Sloan St. James is a smiling, beautiful baby girl, but only a few months ago her parents were hoping for a miracle as their daughter's life was hanging in the balance.
In July, when she was 3 months old, Chris and Sarah St. James grew concerned when she had jaundice and an inflated stomach they dubbed her "Buddha belly."
"You have a glimmer of the worst thing, but then you say it's not going to be the worst thing you think,'' Sarah told Jenna Bush Hager on TODAY Wednesday.
A trip to Boston Children's Hospital resulted in a diagnosis of stage 4 liver failure due to biliary atresia, a rare condition in which bile ducts become blocked. Doctors told them Sloan needed a liver transplant within two weeks.
No family members were a match, so Chris and Sarah put out a call for help on Facebook. A man who had never met Sloan answered the desperate plea.
Lt. Steven Tenney, 40, of the Keene Police Department in New Hampshire was alerted to Sloan's situation by his wife. The father of two knew of the St. James family through his brother's wife, and wanted to do anything to help.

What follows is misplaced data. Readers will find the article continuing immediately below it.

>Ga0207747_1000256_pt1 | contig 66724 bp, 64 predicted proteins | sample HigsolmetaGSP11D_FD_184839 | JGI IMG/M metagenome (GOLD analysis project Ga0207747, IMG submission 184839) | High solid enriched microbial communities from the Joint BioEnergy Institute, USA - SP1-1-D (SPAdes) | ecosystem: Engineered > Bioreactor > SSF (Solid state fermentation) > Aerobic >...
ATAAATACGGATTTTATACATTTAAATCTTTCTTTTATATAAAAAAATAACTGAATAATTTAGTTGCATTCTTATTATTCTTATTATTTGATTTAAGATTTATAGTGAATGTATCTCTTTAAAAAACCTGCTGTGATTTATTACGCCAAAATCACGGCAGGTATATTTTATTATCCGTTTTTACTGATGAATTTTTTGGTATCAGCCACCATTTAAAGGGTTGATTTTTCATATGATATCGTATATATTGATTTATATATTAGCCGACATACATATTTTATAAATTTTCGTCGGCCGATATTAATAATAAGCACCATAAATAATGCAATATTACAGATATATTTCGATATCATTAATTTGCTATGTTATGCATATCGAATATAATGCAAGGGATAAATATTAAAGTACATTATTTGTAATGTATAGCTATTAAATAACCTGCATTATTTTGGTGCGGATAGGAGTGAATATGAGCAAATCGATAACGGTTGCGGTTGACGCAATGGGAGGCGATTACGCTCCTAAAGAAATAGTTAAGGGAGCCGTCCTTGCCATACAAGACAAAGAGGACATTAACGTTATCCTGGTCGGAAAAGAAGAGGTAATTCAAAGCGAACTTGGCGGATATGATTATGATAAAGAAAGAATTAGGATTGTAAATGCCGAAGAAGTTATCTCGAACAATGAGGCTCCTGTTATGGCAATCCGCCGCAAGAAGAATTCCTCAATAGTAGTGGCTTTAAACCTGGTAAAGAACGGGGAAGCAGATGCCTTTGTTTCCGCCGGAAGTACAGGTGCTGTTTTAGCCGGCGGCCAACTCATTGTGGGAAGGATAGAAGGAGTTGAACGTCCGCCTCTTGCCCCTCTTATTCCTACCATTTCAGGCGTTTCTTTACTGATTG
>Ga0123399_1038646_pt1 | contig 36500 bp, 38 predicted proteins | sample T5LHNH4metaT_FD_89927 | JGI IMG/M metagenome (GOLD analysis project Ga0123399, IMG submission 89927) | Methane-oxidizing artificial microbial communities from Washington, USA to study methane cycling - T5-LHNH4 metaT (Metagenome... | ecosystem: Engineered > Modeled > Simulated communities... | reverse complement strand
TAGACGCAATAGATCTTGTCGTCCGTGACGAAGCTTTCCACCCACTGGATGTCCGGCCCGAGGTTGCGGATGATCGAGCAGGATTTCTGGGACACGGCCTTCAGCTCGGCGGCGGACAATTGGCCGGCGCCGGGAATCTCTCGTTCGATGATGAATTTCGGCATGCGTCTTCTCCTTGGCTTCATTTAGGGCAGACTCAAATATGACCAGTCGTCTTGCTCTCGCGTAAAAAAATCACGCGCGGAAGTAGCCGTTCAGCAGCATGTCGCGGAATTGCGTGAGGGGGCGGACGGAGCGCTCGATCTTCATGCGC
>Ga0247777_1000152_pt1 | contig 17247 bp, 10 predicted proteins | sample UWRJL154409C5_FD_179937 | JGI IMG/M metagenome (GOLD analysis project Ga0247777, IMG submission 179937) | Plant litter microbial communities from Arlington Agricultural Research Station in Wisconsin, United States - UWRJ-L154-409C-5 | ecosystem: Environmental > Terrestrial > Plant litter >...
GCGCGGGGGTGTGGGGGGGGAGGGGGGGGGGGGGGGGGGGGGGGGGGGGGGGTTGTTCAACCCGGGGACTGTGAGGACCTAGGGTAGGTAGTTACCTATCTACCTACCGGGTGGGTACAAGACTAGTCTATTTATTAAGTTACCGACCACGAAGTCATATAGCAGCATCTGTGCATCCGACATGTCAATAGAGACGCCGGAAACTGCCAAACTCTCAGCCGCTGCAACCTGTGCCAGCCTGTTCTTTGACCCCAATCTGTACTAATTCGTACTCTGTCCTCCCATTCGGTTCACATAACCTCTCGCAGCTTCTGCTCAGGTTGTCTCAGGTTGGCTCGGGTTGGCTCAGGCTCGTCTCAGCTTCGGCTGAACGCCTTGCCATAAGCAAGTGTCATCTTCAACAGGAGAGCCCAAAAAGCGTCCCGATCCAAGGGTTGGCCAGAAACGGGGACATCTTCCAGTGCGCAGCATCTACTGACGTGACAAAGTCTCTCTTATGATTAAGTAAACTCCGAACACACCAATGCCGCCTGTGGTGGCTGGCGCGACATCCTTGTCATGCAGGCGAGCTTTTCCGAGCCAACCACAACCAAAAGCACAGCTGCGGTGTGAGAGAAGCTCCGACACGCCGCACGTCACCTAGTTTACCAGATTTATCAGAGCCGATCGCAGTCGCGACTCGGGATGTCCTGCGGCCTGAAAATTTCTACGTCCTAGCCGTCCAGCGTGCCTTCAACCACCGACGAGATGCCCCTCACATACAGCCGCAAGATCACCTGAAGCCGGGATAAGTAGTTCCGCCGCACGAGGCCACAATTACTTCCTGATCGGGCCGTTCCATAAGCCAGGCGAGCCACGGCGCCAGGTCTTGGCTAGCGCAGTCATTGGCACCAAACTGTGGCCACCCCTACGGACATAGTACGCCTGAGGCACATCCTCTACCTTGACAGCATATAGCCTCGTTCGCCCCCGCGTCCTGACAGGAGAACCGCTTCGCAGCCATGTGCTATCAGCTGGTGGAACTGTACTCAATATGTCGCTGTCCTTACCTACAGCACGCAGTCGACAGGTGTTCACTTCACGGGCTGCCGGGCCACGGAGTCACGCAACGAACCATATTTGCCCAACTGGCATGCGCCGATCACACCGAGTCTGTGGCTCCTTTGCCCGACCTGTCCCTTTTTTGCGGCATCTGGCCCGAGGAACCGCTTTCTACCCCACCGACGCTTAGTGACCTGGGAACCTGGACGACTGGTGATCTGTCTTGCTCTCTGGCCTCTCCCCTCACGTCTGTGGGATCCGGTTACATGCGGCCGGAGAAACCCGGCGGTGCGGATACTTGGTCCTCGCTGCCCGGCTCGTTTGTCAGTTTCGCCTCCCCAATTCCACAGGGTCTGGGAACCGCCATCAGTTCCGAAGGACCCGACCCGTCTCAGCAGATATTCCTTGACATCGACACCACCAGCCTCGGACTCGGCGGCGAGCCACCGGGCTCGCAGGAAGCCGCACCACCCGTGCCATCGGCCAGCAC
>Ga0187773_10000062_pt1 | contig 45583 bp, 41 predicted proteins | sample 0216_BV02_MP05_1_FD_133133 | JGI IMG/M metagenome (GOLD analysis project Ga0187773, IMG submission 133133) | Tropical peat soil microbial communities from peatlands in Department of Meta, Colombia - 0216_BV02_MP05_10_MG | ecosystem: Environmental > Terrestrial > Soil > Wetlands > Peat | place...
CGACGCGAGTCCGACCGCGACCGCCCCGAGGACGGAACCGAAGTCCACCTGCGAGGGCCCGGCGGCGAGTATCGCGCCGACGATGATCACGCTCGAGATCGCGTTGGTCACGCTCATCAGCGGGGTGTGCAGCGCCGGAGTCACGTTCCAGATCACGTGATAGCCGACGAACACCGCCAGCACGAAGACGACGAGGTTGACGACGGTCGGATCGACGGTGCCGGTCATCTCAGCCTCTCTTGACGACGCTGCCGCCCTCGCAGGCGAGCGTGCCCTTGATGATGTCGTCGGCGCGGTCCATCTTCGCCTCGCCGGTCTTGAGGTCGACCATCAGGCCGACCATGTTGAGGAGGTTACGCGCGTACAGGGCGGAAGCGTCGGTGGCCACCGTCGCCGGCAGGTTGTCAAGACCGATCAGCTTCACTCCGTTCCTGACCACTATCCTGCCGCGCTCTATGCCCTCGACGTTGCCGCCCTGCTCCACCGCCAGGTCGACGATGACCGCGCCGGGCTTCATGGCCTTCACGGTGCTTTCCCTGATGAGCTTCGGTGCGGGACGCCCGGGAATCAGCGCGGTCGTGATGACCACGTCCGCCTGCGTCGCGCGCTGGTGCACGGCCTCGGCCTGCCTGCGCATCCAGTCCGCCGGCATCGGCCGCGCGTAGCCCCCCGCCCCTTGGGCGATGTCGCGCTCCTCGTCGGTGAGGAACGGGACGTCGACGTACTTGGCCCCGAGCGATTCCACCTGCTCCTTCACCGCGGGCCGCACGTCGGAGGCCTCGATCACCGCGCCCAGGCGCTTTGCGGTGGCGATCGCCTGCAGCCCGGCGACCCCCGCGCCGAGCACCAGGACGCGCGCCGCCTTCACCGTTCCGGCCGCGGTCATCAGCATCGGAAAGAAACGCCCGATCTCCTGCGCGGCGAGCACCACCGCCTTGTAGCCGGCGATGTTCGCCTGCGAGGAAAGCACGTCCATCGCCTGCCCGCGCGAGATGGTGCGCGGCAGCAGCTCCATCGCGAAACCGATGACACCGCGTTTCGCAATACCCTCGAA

"It's something you have to do as a human being,'' Lt. Tenney told Hager. "It's a baby, you have to help a baby when it's in need."
He filled out an online survey for Lahey Hospital & Medical Center in nearby Burlington, Massachusetts, then underwent a week of rigorous physical and psychological testing after his blood type was found to be a match.
On Sept. 8, Lt. Tenney had nearly one-fifth of his liver removed at Lahey Hospital, where it was put into a container and rushed 20 miles to Boston Children's Hospital.
Doctors were waiting and ready for Sloan's transplant as her parents hoped for the best.
"Sending her into that OR was like an out-of-body experience because you never want to hand your child over to an anesthesiologist not knowing the outcome,'' Sarah said.
They breathed a sigh of relief after learning the all-day surgery was a success. Two weeks later, Lt. Tenney met Sloan and held her for the first time.
"At first I was nervous, but excited,'' he said. "And then seeing her in person, it was great. She was very happy. She's a wonderful baby."
"It was incredible,'' Sarah said. "You would never know what he had gone through. I'd like to think he was a little proud of what he had done. He deserves to be. And him holding her, it's just a new bond created for life.
"He gave us Sloan. We were going to lose her."
Sloan is now almost 9 months old, a healthy and happy baby thanks to a selfless act by a man she never met before her surgery.
"He's our hero,'' Sarah said. "He's Sloan's hero."
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